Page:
Master the Standard

You’re not going to be promoted if you can’t deliver the “industry average.” If the average growing church in America runs around 20% kids and 10% students but the kids or student ministry you are leading is lagging behind that, it’s going to be tough to warrant a promotion. Especially if the demographic of the community you’re in has plenty of kids, students and families in it. You can find “industry standard” metrics provided FREE by the Unstuck Group by following this link. Start by getting to average then grow from there. Remember, average performers rarely get promoted.

Learn to Develop Other People

One of the first things that I personally look for in ministry staff members who I’m looking to promote (after they master the standard), is their ability to develop other people. Do people want to follow them? Have they actually led people somewhere or do they just try to keep them happy? Do they just delegate tasks or do they actually empower them with authority? Are the people around them actually “getting better?” Have they demonstrated the ability to lead and coach difficult people? If you learn to actually develop other people you’re going to be well on your way to getting that promotion you’re after.


Posted in Leadership

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How to Build a Problem-Solving Culture at your Church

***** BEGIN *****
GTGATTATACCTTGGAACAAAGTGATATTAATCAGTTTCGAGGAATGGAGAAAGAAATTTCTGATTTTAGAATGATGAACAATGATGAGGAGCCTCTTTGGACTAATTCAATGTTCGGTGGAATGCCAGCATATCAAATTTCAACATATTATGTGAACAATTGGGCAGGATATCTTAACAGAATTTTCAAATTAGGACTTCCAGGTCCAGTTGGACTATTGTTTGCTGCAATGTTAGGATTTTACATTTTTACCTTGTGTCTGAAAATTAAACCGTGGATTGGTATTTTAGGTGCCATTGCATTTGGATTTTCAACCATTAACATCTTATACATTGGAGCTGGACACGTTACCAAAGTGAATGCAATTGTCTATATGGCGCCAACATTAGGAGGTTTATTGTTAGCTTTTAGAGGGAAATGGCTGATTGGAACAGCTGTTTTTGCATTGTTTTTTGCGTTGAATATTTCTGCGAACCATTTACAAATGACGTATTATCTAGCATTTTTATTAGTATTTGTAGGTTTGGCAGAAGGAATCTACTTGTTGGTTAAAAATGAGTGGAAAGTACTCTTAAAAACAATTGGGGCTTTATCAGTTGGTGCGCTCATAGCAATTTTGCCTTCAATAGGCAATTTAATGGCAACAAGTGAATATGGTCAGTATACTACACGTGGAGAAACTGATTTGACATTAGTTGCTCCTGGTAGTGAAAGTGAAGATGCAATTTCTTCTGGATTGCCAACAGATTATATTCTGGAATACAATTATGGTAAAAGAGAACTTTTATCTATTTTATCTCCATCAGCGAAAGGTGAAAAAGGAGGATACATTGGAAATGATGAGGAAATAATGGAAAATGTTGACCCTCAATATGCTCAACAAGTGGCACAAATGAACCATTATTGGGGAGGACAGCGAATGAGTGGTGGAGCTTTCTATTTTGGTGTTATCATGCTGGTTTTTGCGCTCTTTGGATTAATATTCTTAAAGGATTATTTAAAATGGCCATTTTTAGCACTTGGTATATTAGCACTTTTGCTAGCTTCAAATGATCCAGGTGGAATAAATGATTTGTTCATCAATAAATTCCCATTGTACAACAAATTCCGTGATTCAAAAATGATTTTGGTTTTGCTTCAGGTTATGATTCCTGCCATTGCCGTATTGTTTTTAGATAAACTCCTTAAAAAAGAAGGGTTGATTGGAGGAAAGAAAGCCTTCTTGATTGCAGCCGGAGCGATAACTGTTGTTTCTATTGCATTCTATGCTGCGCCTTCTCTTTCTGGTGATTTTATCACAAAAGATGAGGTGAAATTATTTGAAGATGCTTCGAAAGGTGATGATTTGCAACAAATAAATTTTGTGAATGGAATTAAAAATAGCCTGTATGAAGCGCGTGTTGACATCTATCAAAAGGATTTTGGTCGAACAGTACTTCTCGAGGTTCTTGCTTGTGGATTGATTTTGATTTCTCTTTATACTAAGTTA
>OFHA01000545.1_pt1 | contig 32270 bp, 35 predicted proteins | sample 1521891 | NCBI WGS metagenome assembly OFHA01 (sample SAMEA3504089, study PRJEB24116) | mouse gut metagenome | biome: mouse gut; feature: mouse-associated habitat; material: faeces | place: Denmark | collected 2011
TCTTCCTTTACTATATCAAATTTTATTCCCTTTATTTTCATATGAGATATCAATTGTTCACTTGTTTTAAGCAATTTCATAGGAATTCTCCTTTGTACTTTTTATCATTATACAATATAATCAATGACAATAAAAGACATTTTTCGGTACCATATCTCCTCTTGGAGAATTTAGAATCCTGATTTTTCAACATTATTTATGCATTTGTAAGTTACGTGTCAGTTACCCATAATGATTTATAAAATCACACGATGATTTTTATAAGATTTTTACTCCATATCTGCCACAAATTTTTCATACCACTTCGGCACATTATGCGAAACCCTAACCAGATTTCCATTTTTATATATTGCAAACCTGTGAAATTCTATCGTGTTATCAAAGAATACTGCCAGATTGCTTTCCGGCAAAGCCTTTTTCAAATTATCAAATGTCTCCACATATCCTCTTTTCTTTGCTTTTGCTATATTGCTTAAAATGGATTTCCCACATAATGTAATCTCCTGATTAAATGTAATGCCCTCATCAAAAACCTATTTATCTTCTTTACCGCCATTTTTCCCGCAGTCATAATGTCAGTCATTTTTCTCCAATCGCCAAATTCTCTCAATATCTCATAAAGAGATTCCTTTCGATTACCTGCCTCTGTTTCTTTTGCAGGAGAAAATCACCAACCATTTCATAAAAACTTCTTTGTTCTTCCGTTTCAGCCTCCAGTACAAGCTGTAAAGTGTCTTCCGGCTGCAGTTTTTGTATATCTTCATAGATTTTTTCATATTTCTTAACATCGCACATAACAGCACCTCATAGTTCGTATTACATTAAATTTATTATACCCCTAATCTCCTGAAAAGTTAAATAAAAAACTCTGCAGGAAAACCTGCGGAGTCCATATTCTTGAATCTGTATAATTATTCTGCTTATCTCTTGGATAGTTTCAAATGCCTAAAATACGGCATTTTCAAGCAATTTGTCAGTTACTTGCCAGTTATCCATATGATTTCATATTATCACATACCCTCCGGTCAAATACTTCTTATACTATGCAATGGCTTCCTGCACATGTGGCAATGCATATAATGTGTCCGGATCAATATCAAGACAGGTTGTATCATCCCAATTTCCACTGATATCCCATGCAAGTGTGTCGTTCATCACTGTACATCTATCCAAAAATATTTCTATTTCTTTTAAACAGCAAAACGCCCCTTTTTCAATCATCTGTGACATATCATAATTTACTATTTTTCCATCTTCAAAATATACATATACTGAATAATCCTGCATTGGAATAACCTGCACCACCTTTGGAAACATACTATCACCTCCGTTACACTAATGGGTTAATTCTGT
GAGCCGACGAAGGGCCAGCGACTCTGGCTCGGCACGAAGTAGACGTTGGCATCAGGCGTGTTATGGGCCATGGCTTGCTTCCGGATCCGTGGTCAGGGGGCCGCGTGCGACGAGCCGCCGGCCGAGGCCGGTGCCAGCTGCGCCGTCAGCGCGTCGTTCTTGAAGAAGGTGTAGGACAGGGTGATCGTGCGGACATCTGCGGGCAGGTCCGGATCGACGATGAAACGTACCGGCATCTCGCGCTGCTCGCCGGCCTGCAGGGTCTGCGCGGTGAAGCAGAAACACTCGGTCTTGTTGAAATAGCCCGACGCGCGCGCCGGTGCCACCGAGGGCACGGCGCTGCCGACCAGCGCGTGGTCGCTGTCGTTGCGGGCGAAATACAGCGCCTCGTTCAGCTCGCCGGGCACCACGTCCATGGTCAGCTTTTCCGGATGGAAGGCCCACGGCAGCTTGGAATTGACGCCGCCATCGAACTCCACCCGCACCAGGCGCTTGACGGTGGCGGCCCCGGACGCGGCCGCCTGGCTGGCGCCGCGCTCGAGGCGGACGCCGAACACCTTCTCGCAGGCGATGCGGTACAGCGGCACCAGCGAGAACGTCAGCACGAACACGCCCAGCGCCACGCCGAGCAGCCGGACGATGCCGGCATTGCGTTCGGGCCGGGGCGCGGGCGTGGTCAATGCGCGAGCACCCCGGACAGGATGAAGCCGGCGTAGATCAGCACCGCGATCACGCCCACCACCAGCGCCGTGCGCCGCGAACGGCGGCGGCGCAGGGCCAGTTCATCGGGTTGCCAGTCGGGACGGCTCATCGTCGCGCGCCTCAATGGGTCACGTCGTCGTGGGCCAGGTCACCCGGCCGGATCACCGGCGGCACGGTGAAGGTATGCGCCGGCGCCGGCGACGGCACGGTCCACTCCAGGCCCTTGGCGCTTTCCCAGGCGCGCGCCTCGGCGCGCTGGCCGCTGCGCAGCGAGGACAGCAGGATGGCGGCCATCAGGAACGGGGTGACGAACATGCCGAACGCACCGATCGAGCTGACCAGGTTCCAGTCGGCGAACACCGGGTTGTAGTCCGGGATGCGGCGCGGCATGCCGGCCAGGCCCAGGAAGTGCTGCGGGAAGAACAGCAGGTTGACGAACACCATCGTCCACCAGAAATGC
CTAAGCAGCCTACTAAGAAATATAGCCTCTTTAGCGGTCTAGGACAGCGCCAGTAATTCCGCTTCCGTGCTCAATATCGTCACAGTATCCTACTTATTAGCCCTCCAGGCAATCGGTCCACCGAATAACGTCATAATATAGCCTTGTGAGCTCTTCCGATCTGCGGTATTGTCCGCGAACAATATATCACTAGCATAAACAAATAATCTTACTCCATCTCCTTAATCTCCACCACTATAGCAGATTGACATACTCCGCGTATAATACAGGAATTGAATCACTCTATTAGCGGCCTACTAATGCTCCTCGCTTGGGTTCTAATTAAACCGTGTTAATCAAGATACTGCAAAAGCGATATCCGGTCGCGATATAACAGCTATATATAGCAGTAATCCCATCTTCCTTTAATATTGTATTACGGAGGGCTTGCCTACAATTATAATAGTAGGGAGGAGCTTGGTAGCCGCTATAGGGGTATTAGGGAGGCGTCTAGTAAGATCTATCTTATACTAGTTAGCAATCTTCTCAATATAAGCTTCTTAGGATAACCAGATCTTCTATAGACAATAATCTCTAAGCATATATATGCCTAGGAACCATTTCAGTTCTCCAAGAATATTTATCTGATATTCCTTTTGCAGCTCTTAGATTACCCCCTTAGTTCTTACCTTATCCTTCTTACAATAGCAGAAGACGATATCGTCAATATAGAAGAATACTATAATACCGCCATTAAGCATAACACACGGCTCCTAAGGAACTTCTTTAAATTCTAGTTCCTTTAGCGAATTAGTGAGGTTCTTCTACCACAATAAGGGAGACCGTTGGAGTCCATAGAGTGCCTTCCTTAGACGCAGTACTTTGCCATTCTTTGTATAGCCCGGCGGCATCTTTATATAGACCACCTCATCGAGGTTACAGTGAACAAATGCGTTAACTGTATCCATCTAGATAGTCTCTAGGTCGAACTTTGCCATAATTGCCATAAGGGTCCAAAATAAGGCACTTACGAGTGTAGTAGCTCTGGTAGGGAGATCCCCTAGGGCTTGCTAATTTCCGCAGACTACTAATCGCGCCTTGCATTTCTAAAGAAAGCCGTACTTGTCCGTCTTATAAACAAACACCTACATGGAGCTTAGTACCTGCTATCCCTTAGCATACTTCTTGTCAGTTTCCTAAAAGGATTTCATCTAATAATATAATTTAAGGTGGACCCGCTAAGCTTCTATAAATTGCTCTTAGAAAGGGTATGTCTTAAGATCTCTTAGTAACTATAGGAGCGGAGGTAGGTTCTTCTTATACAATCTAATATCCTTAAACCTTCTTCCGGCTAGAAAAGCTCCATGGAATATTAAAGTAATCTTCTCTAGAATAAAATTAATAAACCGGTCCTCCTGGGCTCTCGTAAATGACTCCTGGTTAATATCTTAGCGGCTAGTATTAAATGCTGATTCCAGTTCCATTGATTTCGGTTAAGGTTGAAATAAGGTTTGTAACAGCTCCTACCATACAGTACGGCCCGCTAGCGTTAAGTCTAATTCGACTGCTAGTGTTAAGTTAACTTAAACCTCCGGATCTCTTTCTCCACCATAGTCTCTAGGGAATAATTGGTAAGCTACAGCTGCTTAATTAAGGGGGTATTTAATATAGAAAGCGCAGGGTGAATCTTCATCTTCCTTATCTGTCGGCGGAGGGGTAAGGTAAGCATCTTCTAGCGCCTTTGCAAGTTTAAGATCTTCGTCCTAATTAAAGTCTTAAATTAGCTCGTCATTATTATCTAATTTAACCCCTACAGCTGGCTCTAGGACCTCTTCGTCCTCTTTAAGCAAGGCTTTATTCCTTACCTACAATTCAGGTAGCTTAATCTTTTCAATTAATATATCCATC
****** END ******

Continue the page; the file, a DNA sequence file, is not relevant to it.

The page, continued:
The best ideas don’t always come from where you think they come from.

In the Church we tend to hire professional pastors who are supposed have all of the answers. After all pastors go to seminary to learn theology and all kinds of good stuff about the Bible and how to teach it. The very nature of the structure lends itself to people thinking pastors have the answers. But guess what? We don’t. We may have some of the answers and even a few good ideas from time to time, but we don’t have all of the answers and we certainly don’t have the best ideas in the room.

The best ideas typically come from people who are closest to the problem.

So, for all of you who want to lead in a big church here’s one of the unfortunate implications of that statement. The larger the church is that you serve at and the more removed you are from day to day interaction with volunteers and people who attend your church, the more likely it is you have no idea what the best ideas are, in fact you probably don’t even know what the biggest problems are.